ZB

Concern growing over 'poor state' of Mental Health services

Author
Newstalk ZB staff ,
Publish Date
Sun, 17 Apr 2016, 4:25pm
The Green Party is calling for an urgent nationwide inquiry into mental health services (Getty Images)
The Green Party is calling for an urgent nationwide inquiry into mental health services (Getty Images)

Concern growing over 'poor state' of Mental Health services

Author
Newstalk ZB staff ,
Publish Date
Sun, 17 Apr 2016, 4:25pm

The Green Party is calling for an urgent nationwide inquiry into mental health services.

Green Party health spokesman Kevin Hague said a series of factors have led to the current poor state they're in.

These include underfunding, cost cutting, choosing to focus resources in other areas and the decision to scrap the Mental Health Commission.

Mr Hague said people need to have confidence they can access mental health support if they need it - but that's not the case.

It follows a damning report into mental health services after the death of Waikato Hospital mental health patient Nicky Stevens last year.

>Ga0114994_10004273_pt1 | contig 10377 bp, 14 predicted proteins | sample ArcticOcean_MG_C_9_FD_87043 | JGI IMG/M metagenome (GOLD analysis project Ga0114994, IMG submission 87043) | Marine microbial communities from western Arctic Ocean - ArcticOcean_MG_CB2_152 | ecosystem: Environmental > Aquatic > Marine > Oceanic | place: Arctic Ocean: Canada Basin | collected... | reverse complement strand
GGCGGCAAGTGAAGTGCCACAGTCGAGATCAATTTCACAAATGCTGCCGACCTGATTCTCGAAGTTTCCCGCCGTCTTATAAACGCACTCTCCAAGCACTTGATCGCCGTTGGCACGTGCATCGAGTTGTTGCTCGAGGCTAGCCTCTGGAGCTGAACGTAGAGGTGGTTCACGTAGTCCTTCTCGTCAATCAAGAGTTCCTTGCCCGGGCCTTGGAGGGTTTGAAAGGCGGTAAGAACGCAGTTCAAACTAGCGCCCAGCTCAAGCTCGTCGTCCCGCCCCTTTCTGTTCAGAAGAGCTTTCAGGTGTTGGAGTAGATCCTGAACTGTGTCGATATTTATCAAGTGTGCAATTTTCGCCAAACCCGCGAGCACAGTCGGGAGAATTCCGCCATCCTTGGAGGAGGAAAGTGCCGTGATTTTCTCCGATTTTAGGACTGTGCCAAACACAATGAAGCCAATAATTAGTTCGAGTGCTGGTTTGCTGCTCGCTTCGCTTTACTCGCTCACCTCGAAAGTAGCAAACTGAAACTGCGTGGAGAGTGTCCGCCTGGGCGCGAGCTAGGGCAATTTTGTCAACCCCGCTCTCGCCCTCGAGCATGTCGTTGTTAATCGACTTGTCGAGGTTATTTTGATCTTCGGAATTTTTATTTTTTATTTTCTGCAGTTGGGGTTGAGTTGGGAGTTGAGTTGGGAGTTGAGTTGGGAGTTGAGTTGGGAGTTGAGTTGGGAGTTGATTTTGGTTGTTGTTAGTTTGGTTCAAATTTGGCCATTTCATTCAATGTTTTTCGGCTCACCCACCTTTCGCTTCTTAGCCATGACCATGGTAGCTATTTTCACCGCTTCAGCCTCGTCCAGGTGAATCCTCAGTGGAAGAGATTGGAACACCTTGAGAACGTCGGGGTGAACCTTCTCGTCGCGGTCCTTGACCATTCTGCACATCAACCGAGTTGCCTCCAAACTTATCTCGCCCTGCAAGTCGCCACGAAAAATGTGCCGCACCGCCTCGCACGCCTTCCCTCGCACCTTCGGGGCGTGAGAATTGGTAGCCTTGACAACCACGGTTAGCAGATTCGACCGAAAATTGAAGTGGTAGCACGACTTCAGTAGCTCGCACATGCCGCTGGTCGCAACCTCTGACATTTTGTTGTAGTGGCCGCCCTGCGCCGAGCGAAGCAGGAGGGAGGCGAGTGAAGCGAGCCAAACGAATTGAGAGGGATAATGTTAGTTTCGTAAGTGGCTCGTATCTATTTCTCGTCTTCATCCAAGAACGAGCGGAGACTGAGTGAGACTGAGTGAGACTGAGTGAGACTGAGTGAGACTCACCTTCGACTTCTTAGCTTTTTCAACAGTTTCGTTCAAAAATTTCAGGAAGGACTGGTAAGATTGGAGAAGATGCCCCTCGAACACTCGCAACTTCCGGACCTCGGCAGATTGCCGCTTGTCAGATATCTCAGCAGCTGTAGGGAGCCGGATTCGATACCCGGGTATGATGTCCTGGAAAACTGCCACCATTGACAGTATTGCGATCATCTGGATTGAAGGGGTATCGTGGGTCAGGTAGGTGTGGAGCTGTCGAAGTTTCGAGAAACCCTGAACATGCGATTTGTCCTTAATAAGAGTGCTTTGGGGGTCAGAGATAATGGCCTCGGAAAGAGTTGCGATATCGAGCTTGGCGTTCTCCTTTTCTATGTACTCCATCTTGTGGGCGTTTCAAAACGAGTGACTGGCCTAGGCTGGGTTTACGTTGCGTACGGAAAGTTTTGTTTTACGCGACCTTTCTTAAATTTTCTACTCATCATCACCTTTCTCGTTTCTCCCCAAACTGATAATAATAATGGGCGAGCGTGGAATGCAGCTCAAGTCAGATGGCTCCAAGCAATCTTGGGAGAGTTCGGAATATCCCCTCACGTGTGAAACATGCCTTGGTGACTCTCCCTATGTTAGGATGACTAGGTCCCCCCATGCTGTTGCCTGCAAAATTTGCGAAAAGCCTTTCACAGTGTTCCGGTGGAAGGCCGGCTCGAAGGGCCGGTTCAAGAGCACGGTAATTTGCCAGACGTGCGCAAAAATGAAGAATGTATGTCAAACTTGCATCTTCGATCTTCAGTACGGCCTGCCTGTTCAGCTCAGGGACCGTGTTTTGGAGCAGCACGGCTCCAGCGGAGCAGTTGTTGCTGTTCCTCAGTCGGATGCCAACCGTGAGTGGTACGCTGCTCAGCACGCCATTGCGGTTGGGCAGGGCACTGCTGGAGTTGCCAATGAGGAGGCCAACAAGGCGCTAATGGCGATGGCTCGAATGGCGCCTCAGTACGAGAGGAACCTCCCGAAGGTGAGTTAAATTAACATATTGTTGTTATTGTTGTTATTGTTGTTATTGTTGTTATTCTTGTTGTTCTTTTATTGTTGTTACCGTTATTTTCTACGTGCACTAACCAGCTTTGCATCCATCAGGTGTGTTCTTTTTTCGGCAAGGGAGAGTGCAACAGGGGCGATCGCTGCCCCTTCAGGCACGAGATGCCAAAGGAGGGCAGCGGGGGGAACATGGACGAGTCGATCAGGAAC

Mr Hague said that was an incident that was entirely preventable.

"The Waikato DHB has not even investigated that death nor apologised to Nicky's whanau for their failures and I belive that that is inexcusable."

Mr Stevens was 21-years-old and under a compulsory care order at the Henry Rongomau Bennett Centre when he went missing.

His body was found in the Waikato River three days later.

And a Dunedin MP says the number of issues she has heard about accessing mental health services is increasing.

A rally was held this afternoon in the Octagon against further cuts to mental healthcare in New Zealand.

It was organised by healthcare activist group, Stop the Cuts to Southern Mental Health.

Dunedin South MP Clare Curran said it's an issue that is growing.

"There are increasing approaches to me and my office in South Dunedin, by family members, by people who are suffering mental health issues who can't get access to services."

Rally organiser and spokeswoman for Stop the Cuts to Southern Mental Health, Scout Barbour-Evans said there's been a shift from hospital based mental health care to community based care, and that's important.

But they said there needs to be enough support for the community to cope.

"Because there's not enough funding people are finding that they are only able to access help when they are in an absolute crisis instead of being able to access preventative care that would stop them getting to that point altogether."

Barbour-Evans said mental health cuts are another layer of oppression to people who have fought for a voice for years.